I come before you today with another “Games from the Wardrobe”. For those that missed the first article, in essence, I will be writing about games that I have at home that I think will be of personal interest to you or for your library’s collection. The “Wardrobe” part comes from the fact that I store all of my board/card games in a wardrobe. That’s it. That’s my schtick. Anyway – on to the write-up!
We Didn’t Playtest This at All! by Chris Cieslik
- Age range: 12+
- Players: 2+ players
- Playing Time: ~1+ minutes
- Style: card game
- Publisher: Asmadi Games
From the Amazon Product Description: The most aptly named game ever. In this exceptionally silly and awesome game, your objective is to win. Simple enough. Sadly, all of your opponents have the same simple goal and they are trying to make you lose. Between rock paper scissors battles, being eaten by a random dragon or saved by a kitten ambush, there are many hazards to avoid. Games last between 30 seconds and 5 minutes (if you play slow) and specifically engineered to fit in maximum fun. Any number can play, though we recommend between 2 and 15. Rumors of 20 person games swirl around the Internet. The chaos pack expansion is included and contains a side deck of 15 new cards you can use alongside your copy of the full game. Every game, you randomly draw one chaos card and it becomes a rule that must be followed for the entire game. The 2 blank chaos pack rule cards are also included.
Really, the product description preceding this section does a fine job of explaining the game. But a better way to describe the objective of playing the game, I feel, is to either win or not lose. The game itself is set up with every player being dealt two cards and the remaining cards set out as a deck. The game begins with a random player going first – how you determine that is your call. I personally delegate a corner of the box lid and spin it a la spin the bottle to determine who goes first, but there are definitely more fair and/or efficient ways to do so. Once a first player is chosen, they draw a card and play a card. Simple as. You do whatever is written on the card, whether it is a rule that changes how the game is played or something more direct like “Cake or Death” where the three outcomes determine who loses or even wins. After their turn ends, play moves to the player on their left. Repeat until someone wins or one person doesn’t lose.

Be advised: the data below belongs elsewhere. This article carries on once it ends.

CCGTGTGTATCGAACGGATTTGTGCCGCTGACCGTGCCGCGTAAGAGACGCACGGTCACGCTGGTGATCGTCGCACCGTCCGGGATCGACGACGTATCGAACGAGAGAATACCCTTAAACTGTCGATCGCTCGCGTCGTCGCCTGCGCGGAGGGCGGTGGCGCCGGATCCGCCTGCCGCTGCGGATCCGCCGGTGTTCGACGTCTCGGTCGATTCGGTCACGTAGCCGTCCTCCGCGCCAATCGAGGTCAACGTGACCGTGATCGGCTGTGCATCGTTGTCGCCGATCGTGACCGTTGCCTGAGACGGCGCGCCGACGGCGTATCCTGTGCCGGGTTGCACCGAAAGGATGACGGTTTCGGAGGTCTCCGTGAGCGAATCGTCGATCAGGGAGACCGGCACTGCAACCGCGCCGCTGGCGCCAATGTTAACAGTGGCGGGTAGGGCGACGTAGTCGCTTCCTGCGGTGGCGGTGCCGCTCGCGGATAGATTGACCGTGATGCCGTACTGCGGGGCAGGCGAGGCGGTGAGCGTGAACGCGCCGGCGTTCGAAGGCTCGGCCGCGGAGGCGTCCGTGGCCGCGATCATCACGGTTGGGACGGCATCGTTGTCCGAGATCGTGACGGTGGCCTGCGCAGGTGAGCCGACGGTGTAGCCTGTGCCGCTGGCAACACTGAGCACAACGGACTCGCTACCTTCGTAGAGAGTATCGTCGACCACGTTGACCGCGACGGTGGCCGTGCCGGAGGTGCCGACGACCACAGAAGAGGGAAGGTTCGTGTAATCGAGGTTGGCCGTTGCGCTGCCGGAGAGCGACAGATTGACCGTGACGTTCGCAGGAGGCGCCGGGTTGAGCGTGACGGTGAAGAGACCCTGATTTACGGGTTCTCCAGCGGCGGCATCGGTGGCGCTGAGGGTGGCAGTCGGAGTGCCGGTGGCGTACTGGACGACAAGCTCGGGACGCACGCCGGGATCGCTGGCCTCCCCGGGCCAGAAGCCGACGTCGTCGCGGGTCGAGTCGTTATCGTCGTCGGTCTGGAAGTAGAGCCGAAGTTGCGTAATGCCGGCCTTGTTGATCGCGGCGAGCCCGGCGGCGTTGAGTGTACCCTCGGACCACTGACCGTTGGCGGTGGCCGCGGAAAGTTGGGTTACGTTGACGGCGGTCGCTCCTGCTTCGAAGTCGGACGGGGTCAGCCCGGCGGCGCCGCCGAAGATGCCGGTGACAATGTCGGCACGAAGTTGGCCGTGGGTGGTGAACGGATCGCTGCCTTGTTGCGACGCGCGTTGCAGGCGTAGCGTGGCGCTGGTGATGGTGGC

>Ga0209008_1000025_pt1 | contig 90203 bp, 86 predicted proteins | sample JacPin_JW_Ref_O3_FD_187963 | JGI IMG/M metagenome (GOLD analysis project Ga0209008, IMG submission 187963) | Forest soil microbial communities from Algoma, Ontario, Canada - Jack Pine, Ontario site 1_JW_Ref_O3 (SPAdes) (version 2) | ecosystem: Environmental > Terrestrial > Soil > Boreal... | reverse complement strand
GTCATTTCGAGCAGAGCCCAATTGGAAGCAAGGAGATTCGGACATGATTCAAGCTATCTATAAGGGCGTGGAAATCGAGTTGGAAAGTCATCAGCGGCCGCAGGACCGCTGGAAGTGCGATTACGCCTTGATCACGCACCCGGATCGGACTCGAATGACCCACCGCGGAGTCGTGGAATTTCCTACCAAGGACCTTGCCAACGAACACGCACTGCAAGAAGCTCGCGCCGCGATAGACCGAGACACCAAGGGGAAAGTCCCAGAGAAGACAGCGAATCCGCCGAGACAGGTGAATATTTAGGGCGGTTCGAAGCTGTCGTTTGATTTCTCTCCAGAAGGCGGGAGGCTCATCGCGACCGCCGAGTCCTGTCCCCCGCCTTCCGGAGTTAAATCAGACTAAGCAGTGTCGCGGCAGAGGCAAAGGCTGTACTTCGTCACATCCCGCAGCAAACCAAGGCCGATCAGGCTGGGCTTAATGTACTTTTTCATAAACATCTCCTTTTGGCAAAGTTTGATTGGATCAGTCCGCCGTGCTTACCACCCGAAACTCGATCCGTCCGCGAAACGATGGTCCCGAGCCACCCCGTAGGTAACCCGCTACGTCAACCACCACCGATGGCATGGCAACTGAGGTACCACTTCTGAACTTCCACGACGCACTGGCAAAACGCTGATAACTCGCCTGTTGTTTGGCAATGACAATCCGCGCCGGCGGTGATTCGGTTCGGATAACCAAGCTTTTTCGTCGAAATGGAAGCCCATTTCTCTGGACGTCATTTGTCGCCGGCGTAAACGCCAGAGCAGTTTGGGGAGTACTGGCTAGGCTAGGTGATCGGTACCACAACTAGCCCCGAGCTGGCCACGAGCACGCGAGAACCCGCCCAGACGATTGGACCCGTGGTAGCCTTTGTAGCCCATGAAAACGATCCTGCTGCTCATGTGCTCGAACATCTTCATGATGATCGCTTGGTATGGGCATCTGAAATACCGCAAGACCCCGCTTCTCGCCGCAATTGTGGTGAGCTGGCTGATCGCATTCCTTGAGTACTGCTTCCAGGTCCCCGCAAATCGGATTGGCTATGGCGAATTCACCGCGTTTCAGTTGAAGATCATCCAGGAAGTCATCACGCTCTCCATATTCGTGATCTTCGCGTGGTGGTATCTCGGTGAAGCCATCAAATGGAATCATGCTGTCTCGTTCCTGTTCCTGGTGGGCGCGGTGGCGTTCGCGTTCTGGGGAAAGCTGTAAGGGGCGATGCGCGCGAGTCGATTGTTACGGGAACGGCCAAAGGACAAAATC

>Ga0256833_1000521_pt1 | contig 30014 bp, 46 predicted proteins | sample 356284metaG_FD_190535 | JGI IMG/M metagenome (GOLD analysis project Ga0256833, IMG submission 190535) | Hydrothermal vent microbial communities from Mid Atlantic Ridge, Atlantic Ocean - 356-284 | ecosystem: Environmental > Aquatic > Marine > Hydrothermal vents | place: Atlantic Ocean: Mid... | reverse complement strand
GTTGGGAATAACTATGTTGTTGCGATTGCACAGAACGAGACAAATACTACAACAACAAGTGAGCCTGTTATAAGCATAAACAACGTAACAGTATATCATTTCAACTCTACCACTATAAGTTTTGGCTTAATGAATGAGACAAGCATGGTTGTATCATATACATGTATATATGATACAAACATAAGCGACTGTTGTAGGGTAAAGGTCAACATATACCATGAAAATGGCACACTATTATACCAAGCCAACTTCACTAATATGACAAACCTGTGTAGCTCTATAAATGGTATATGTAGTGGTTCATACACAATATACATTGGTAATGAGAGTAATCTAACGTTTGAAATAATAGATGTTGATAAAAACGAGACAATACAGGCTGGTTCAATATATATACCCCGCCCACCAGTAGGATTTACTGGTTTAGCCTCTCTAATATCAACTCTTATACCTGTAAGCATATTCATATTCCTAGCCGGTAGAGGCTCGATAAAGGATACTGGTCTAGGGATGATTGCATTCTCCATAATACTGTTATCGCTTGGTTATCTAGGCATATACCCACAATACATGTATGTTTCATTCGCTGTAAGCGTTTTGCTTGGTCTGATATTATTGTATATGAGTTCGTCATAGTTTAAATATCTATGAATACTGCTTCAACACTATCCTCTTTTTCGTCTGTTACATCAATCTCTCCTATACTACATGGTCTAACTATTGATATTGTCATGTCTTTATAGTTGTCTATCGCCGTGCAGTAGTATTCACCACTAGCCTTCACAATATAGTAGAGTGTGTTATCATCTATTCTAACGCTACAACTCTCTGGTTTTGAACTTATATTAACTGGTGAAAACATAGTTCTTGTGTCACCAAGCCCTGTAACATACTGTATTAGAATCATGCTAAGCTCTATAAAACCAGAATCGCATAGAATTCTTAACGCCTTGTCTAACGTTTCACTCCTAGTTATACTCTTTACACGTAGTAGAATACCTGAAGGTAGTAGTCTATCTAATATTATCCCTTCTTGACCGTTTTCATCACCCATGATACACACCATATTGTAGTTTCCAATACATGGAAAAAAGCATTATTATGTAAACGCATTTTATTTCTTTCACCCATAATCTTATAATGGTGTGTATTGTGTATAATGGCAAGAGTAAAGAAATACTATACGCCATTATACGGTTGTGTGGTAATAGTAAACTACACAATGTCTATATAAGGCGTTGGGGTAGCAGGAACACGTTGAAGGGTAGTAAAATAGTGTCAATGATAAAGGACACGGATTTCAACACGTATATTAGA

As for how it feels, it’s a party game, plain and simple. And much like party games, how fun it is depends largely on the party. In case it wasn’t apparent in the previous section, the game is pretty wacky by design, so if anyone in your group likes more structure and rules or is extremely competitive (read: doesn’t like to lose), they might struggle a bit with the game. But what about the part that doesn’t depend on the party? The game itself is quite quick, for both reasons of the rules mainly being on the cards and eliminations are fast – sometimes so fast a game is over almost as soon as it begins.
Accessibility: In case you don’t know about them, I frequent Meeple Like Us, and I especially make a visit when I’m looking at purchasing a game for the library I work at. Its core focus is about accessibility of board games, and along with their other work, they do reviews and “teardowns” of board games, with “teardowns” being essentially reviews of the games’ accessibility in various areas such as color blindness. As they don’t have a teardown of We Didn’t Playtest This at All, I will be using their toolkit to analyze this game for some areas of accessibility to consider.